Tag Archives: Gina Metallic

Working It Out Together: Two-Spirited Gifts

Series host Waneek Horn-Miller opens this episode with the statement: “Love is a special kind of magic that people have between them, and everyone is allowed to have that magic.” This is the theme that is repeated throughout as we explore what it means to be two-spirited, both in traditional communities and in today’s society.

Waneek continues: “Sexuality should be something that acts as a strength rather than a fear as we grow and mature.”

Prior to colonization, Two-spiritedness—one body containing both the male and the female spirit—was held in high esteem. Gina Metallic, Social Worker, explains that two-spirited people were medicine people, pipe carriers, marriage counsellors and teachers. “They especially made good social workers and counselors because they were able to see both the male and female sides equally.”

Traditionally, Indigenous people saw sexuality and gender  as something that constantly evolves during the lifetime. However,  at the time of colonization, the settlers sought to destroy this practice, using the influence  of the Jesuits. Christian indoctrination removed the influence of the two-spirited advisors within the community, effectively breaking down the social structures. This  attitude was perpetuated for generations within the Residential School System; children who exhibited non-normative behaviours grew up ostracized.

Ms. Metallic also discusses how today, those who are two-spirited continue to feel  like an outsider in their home communities due to homo and trans phobias and oftentimes gravitate to larger urban areas in order to find acceptance. However, many times those who do seek refuge and find anonymity in larger centres then encounter racism. As a result, two-spirited people often turn to sex work to survive and “have the highest rate of suicide of any population.”

Robbie Masden shares his journey as he comes to accept and learn to celebrate his two-spirited self.  Growing up, Robbie was subjected to “gay bashing” and turned to alcohol and drug abuse as a means to escape himself. It was not until Robbie returned to his home community and explored the history of two-spiritedness that he began to understand and recognize the gifts he had been given, and began to heal himself.

This episode also features Pasha Partridge. Pasha shares her experiences as a bisexual, and is currently in a serious relationship with a woman. Pasha and her girlfriend left their remote northern community and now reside in her father’s community,  Kanahwa:ke, QC in order to avoid social persecution.


Recap: Working It Out Together – Babbeyjane Happyjack

A group of children playing hockey is featured in the cold open of this week’s episode with voice-over provided by Dr. Cindy Blackstock. “In Indigenous communities around the world, children were by far the most important people in the community, and what was done in the colonial process was the clear separation of children from their families.”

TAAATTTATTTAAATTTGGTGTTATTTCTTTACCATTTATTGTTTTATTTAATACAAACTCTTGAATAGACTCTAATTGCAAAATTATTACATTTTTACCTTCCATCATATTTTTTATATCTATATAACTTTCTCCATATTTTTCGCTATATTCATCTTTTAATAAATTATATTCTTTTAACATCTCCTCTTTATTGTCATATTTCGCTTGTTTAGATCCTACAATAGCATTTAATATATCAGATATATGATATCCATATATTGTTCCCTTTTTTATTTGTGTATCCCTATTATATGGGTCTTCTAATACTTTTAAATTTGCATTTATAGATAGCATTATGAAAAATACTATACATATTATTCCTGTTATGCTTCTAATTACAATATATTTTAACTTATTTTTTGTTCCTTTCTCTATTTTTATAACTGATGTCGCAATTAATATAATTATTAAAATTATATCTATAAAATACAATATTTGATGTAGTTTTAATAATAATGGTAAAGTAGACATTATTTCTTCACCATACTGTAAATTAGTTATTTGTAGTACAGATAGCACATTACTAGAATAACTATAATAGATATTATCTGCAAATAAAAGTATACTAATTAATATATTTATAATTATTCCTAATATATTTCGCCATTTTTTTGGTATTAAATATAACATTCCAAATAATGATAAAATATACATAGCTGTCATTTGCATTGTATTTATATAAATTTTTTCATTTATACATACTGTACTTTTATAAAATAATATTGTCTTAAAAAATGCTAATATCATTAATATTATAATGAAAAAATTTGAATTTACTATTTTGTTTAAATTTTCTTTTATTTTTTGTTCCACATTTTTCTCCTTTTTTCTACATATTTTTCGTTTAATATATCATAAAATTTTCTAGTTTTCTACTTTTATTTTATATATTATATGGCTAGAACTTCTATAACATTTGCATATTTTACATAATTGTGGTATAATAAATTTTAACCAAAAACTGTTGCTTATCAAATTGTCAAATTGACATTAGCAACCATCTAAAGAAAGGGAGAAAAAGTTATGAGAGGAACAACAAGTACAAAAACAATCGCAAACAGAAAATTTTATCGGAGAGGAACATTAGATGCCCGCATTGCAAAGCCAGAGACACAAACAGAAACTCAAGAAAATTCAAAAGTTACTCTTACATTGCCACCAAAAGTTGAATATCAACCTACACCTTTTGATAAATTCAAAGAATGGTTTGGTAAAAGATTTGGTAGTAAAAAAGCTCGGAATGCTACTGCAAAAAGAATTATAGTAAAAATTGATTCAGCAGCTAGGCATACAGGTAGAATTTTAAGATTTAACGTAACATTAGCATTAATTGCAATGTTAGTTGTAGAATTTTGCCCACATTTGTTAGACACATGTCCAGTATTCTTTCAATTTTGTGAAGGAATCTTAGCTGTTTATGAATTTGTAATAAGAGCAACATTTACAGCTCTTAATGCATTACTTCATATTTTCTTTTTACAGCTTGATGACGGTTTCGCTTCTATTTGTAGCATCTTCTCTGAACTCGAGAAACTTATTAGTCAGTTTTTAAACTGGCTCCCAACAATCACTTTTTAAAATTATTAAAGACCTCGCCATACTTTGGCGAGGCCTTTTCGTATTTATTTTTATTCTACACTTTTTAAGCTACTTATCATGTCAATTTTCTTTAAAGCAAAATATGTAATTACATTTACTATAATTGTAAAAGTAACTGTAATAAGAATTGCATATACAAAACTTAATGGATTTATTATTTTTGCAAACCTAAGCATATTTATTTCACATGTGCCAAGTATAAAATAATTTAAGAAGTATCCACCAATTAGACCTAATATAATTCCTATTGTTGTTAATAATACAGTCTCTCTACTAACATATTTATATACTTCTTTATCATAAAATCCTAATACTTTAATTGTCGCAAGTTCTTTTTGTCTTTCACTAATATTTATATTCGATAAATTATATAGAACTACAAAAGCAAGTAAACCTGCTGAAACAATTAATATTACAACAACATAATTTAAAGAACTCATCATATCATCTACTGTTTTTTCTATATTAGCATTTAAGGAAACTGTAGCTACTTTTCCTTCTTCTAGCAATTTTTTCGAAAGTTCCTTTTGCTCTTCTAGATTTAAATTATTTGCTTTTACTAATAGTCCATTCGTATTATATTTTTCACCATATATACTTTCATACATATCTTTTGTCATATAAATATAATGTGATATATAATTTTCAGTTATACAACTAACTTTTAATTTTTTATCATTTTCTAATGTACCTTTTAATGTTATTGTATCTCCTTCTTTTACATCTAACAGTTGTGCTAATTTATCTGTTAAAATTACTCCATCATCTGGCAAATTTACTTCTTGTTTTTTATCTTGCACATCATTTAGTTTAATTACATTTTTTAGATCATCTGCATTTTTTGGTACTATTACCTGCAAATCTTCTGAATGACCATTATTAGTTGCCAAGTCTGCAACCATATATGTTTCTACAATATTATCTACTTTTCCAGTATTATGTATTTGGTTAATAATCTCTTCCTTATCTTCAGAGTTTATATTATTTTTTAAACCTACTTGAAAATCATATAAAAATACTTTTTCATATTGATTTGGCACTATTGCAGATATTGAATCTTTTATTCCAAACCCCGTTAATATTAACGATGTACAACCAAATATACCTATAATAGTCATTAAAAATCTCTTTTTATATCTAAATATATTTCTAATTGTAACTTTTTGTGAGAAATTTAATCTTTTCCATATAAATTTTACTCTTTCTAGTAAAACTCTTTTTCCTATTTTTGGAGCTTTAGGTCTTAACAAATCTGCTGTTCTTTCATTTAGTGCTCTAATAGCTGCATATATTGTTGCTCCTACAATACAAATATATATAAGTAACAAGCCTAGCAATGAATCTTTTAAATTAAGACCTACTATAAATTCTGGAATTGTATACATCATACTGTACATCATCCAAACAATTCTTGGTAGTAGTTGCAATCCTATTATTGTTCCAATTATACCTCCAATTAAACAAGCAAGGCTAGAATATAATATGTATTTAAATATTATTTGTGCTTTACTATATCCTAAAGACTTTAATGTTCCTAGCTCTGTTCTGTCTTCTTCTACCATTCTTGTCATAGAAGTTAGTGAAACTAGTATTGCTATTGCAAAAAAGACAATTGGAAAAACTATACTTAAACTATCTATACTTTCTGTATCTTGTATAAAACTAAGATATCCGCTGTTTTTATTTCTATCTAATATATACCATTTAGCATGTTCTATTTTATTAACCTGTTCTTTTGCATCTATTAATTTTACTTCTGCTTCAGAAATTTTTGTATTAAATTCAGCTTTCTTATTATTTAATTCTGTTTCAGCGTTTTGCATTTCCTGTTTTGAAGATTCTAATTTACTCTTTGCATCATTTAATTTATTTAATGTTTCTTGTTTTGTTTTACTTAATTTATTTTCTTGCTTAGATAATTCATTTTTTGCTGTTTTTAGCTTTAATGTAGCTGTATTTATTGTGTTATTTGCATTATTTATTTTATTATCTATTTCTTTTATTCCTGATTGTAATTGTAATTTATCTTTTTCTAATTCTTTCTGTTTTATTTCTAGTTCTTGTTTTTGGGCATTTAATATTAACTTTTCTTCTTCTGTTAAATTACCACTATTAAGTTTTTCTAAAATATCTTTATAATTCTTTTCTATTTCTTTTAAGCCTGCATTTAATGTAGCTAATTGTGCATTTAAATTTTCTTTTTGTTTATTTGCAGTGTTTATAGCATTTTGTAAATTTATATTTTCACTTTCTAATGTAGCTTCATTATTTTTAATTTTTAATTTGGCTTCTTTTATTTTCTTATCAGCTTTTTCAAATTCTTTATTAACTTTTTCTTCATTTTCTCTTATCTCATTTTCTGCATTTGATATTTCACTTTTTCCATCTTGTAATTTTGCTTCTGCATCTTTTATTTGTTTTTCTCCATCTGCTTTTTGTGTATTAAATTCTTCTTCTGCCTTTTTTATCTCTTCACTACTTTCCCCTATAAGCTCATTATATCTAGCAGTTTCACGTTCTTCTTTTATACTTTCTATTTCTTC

Dr. Blackstock reminds viewers that the residential school system not only harmed children, normalizing them to abuse,  but the parents and families left behind by this process lost their purpose for living. She points out that traditionally, “the raising of children was viewed as a communal responsibility; to ensure that they grow up healthy, happy, proud of who they are, and it was the nurturing of the children and their relationship to the land that really defined the cultural perpetuity of our nations.”

We also learn that the current generation of Indigenous children in Canada have less funding for education, health care, mental health programming, and child welfare. They have less access to clean water, and proper housing, and less funding for support services and addiction services than all other Canadians do.

This episode follows the story of 26-year-old Babbeyjane Happyjack, an educator from Waswanipi, Quebec, who is successfully raising her son and two foster children from her community. Babbeyjane shares her own story of abandonment by parents who suffered from substance abuse which resulted in her placement into foster care.  Babbeyjane’s story is not the exception but the rule. In many provinces half of all children in foster care are Indigenous, removed from family and culture.

Gina Metallic, Social Worker and Community Organizer, explains that abuse has been transferred from the residential school system to another governmental agency.  The one system created neglectful and abusive parents which has led to the apprehension of children at an alarming rate across Canada. This epidemic has assumed the moniker “Millennial Scoop,” and currently there are three times as many Indigenous children in foster care than there were during the height of the Indian Residential School system.

This incredibly powerful and yet poignant installment demonstrates  that the systemic neglect, rooted for generations in government policy, demands a conscious decision to recover the traditional purpose as caregivers and “hold ourselves to the highest standard we can, to be stronger than we ever thought we could be for our kids”.

Babbeyjane Happyjack – Fostering Positive Change, originally aired on the 20th Anniversary of National Aboriginal Day, a day that celebrates Indigenous cultures and contributions across Canada and is an opportunity for those of non-Indigenous decent to learn more about cultural diversity across Canada

This episode also discusses the Canadian Human Rights  tribunal , a lawsuit filed by Dr. Cindy Blackstock, that ultimately ruled that the Government of Canada is guilty of discriminating against 163,000 Indigenous children.